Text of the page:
In this issue: Bold New Learning Designs
Message from the Dean
Two decades ago, I coedited a book about how and where female educational researchers developed their passions for research. In all cases the women described how “learning from their lives” had motivated their work. In my own autobiographical chapter, I wrote about how “learning about learning” had motivated me—I was always intrigued by how people learn and how to improve that learning, both inside the classroom and out. I discussed how much I had often learned by watching my own children grow up and interrogating them about their learning experiences. My children always pushed me to think about new designs for learning and how schools might incorporate these new designs. When he was only 18 months old, my older son, Andrew, started playing an “ABC” game on an Apple IIe computer; his brother Josh, joined him on the computer when Josh was born two years later. Indeed, Andrew and Josh were written up in the cover story of Family Computing magazine with the headline, “Is two too young?” referring to the age at which a child should learn to play/learn on a computer. Now, more than 30 years later, my two-year-old grandson, Benji, has access to iPads, and even iPhones, and applications on these devices provide all manner of new possibilities for learning. Some of these devices have even made their way into schools.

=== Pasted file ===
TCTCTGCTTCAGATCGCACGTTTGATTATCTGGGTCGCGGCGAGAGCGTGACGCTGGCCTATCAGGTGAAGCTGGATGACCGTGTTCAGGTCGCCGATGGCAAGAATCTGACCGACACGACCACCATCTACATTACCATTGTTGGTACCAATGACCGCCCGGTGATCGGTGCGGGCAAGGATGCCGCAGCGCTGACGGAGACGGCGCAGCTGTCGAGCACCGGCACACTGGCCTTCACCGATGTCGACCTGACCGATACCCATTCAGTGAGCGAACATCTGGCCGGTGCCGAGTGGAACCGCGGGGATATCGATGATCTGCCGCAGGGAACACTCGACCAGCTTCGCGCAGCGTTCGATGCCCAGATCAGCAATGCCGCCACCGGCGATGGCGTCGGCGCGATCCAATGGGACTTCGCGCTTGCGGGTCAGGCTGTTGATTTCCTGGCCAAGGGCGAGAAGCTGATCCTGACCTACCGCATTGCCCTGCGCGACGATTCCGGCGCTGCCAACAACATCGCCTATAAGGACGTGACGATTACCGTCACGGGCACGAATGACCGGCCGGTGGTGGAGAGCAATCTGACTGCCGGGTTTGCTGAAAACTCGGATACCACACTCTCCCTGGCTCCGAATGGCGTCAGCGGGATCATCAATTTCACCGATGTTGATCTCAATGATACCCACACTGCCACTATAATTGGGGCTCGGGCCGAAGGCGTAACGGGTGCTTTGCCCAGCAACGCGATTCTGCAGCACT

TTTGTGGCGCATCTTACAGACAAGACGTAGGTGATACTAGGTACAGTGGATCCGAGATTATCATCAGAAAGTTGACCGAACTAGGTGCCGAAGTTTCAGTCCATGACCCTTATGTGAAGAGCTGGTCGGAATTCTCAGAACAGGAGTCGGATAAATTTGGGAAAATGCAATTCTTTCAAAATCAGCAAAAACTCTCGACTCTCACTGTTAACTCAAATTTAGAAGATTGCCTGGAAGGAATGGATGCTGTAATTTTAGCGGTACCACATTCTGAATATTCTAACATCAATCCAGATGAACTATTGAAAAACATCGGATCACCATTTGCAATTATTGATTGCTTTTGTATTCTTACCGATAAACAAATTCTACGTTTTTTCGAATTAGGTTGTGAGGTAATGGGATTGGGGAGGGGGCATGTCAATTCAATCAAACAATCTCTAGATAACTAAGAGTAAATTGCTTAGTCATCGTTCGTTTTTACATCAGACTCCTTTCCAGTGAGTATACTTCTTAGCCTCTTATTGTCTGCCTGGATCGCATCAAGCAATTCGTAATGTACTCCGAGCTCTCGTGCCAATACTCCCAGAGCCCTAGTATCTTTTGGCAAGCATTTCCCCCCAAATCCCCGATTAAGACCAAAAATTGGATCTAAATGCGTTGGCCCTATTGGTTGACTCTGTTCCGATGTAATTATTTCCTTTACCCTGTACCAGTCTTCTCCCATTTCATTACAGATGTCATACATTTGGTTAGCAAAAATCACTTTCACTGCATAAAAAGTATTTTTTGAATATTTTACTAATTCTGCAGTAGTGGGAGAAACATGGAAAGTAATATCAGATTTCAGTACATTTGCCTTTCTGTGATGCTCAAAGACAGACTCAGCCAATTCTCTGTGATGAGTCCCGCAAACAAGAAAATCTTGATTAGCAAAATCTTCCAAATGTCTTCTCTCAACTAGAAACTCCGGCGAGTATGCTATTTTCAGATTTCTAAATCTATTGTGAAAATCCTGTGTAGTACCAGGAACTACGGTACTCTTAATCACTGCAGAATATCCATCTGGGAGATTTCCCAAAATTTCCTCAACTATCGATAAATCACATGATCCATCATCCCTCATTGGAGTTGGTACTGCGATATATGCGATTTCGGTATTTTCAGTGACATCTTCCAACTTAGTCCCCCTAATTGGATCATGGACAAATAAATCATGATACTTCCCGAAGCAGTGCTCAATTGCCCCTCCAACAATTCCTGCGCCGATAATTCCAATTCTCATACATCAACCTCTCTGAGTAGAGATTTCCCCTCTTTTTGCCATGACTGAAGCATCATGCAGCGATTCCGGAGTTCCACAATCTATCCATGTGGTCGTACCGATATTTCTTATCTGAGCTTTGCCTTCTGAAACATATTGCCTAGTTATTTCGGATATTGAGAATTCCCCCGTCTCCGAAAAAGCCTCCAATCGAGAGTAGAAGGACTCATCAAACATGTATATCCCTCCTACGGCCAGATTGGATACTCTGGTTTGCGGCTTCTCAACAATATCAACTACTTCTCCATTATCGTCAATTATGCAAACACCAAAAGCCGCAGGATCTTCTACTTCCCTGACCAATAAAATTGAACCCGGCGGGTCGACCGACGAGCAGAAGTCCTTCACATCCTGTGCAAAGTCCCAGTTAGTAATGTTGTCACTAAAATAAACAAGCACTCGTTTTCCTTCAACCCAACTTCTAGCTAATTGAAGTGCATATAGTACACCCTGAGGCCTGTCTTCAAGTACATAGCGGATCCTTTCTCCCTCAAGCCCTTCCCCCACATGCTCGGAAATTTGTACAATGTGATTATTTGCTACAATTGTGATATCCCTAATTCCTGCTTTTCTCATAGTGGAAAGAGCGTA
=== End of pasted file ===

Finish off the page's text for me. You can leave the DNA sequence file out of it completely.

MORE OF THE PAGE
Yet as a society, we remain greatly in need of bold new designs for learning—both in school and out—and that is the topic of this fall issue of Inquiry.
In our lead article, we describe FUSE—an innovative new design to increase learning in science, technology, engineering and mathematics (STEM), which began as an after-school program, and having achieved great success, is now exciting students in the school setting. From Chicago to Helsinki, Finland, FUSE is igniting kids’ interest in STEM using principles of video game learning. FUSE specifically targets girls and underserved students who might not normally pursue STEM subjects in schools. Similarly, in a second article, Kai Orton describes how she is taking girls on a path from fearing failure to gaining interest in pursuing learning to code and achieve computational confidence and competence. As in FUSE, the girls in Orton’s computing clubs pursue engineering design challenges, including how phone apps work and how video games are designed. In a third article, David Uttal discusses how “makerspaces” and “tinkering labs” in museums can entice even the youngest child to pursue interests in STEM. Finally, we investigate “digital lofts”—a bold new design that supports collaboration and coordination of learners and tools online so that they might develop their own new learning designs for social innovation.
It’s exciting to imagine how such bold new learning designs as these might spawn a whole new generation of engineers, mathematicians, and scientists. While too late for my adult sons to benefit directly, I look forward to seeing my grandson, Benji, and other children of his generation experience this “brave new world” of learning designs. Moreover, we hope such designs will reach schools and infuse them with innovative, powerful possibilities for learning.